Brent Rutemiller, CEO and Publisher at Sports Publications International, told SwimSwam today that, “The first judge who dismissed the case in federal court had the same initial concerns and obviously ruled in our favor after reading the briefs.  We expect the Ninth District Court to reaffirm the dismissal based on First Amendment Rights once they review the submissions.”

We have also reached out to writer Casey Barrett, as well as Shane Tusup, husband/coach/manager of Hosszu for comment.

No decision on whether Hosszu’s case could indeed continue has yet been rendered. Per court records, Hosszu is seeking general and special damages of “not less than” $5 million, plus punitive damages.

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22 Comments on "Hosszu Appeals Lawsuit Vs Barrett, Sports Publications to 9th Circuit"

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This is interesting, as news has sort of trended more towards the opinion piece in the last decade. If it was clearly labeled opinion, I am not certain she will have a leg to stand on only because she is a public figure. Must be infuriating.

I’m not sure you should be able to fling that kind of accusation without any proof whatsoever (other than she’s got phenomenal endurance, so she must be taking PED’s) and shield yourself from liability by saying “it’s just an opinion.” If that were the case, you can say literally anything defamatory you’d like and then claim it’s an opinion. Those kind of serious accusations have real world negative consequences in terms of reputation and endorsements. Free speech and a free press should absolutely be defended, but there are a few limited exceptions on that for a reason.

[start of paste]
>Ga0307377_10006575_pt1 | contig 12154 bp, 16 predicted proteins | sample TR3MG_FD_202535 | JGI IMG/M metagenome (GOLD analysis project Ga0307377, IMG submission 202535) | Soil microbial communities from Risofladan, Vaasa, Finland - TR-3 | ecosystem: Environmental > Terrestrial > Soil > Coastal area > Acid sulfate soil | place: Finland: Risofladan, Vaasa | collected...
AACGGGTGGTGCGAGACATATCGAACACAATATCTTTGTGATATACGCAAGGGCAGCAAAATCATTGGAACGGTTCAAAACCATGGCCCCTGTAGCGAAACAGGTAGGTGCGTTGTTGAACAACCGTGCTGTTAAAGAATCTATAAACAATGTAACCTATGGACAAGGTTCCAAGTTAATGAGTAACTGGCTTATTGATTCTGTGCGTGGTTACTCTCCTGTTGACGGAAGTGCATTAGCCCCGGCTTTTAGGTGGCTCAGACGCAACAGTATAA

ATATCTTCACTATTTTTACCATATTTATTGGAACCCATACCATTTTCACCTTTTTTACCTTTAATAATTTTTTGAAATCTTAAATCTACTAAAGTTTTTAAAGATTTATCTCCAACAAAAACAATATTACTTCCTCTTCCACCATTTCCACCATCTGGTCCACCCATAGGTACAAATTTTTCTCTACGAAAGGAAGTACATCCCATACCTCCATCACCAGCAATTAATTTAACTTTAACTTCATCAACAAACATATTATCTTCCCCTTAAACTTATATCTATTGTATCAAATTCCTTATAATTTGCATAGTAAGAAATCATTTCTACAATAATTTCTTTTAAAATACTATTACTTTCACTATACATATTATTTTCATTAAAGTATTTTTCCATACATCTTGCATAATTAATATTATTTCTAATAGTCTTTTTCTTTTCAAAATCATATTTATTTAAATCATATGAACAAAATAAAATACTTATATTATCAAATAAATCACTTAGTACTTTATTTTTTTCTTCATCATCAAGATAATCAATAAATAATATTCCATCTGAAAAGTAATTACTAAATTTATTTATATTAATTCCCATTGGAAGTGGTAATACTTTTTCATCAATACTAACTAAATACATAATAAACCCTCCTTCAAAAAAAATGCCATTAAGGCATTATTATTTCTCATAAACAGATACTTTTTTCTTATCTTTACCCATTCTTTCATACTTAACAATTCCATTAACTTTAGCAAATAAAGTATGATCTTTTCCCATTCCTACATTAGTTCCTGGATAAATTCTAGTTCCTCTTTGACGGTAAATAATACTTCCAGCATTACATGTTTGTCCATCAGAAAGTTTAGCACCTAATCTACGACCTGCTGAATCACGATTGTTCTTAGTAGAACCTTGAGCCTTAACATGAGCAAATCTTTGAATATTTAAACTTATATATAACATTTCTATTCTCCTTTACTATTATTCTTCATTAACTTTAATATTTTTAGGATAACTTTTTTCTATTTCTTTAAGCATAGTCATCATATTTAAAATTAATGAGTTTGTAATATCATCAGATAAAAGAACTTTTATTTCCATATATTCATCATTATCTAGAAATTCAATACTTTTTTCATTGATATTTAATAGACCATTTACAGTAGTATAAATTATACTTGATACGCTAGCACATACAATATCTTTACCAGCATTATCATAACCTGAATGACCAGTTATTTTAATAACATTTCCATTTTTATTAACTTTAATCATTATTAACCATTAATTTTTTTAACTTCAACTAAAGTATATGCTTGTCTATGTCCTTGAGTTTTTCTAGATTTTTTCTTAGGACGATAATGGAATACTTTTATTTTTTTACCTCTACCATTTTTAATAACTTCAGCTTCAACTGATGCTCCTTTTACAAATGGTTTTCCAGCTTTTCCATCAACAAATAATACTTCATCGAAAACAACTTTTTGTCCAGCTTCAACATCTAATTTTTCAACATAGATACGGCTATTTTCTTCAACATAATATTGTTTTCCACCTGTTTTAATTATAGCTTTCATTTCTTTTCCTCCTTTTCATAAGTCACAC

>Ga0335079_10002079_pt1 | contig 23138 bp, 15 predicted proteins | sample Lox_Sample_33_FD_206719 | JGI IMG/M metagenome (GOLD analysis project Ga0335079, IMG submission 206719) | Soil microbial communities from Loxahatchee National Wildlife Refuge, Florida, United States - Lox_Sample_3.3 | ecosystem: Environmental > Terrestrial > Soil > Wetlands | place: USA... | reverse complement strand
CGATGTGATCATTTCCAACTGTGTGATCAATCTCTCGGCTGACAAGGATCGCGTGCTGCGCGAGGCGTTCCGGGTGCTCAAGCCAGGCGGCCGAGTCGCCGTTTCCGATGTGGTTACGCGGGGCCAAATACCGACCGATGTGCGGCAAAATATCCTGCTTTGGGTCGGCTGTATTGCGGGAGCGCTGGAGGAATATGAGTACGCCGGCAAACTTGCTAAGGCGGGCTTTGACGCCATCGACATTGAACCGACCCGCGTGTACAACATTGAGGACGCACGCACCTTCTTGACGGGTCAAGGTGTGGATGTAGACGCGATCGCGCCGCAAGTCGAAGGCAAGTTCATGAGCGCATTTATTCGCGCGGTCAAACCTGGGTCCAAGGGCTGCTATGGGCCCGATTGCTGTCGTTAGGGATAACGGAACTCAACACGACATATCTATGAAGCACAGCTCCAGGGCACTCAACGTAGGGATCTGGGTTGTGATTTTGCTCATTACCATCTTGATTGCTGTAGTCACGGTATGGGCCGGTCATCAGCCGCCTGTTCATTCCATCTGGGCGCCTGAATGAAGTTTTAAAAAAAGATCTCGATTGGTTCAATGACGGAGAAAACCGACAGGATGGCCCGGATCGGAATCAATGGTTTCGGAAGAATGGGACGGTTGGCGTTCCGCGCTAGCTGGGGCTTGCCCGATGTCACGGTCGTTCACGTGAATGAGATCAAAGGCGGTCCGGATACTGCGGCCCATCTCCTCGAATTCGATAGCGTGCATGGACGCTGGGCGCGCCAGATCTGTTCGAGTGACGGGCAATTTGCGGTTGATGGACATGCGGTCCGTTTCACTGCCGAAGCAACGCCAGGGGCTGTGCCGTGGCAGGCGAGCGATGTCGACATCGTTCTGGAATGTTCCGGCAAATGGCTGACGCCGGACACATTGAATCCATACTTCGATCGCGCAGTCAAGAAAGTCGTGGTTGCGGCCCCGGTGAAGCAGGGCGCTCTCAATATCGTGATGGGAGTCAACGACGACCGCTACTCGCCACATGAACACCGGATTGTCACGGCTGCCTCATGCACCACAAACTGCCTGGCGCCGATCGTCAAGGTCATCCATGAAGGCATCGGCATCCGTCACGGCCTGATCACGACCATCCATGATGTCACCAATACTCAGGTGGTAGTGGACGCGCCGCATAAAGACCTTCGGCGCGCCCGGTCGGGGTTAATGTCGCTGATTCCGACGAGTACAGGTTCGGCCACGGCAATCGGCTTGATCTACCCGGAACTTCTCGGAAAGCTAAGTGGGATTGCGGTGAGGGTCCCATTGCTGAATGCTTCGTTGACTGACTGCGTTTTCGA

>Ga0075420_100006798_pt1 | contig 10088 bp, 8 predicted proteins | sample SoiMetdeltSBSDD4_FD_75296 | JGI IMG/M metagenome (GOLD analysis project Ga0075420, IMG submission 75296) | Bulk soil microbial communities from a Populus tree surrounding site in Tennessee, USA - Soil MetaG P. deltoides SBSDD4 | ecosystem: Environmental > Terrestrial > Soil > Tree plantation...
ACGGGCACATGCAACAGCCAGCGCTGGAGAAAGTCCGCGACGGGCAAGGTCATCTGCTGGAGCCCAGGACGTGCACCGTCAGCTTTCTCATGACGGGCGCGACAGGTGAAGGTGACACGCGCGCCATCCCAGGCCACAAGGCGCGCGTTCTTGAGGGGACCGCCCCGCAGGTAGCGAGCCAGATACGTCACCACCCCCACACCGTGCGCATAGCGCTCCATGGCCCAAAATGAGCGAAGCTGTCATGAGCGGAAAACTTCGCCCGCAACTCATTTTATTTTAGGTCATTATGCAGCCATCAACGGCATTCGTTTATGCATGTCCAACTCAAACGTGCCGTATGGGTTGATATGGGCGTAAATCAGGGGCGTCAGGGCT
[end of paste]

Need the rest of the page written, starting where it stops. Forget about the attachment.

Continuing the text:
“You can say literally anything defamatory you’d like and then claim it’s an opinion”. Happens all the time and is rightfully protected under the first amendment.

David Berkoff

When you are a public figure you have to show that the person making the statement intentionally made the statement knowing it was untrue and was intended to harm. Very high standard. The Ninth Circuit will affirm. The first amendment protects this kind of speech by the press.

Steve Nolan

What’s the difference between knowing something is untrue and having no actual proof for your assertions?

This case is tough, though. Lance Armstrong went after plenty of people that claimed he was doping and ruined them. Which is good when he was “clean” but in retrospect, not good!

The one thing I think we can all agree on is that it was a bad piece.

Exactly imagine they get brought down probably into bankruptcy and its revealed she was doping you can’t repair that damage.

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About Loretta Race

Loretta Race

Loretta grew up outside Toledo, OH, where she swam age group and high school. Graduating from Xavier University, she stayed in the Cincinnati, OH area and currently resides just outside the city in Northern KY.  Loretta got back into the sport of swimming via Masters and now competes and is …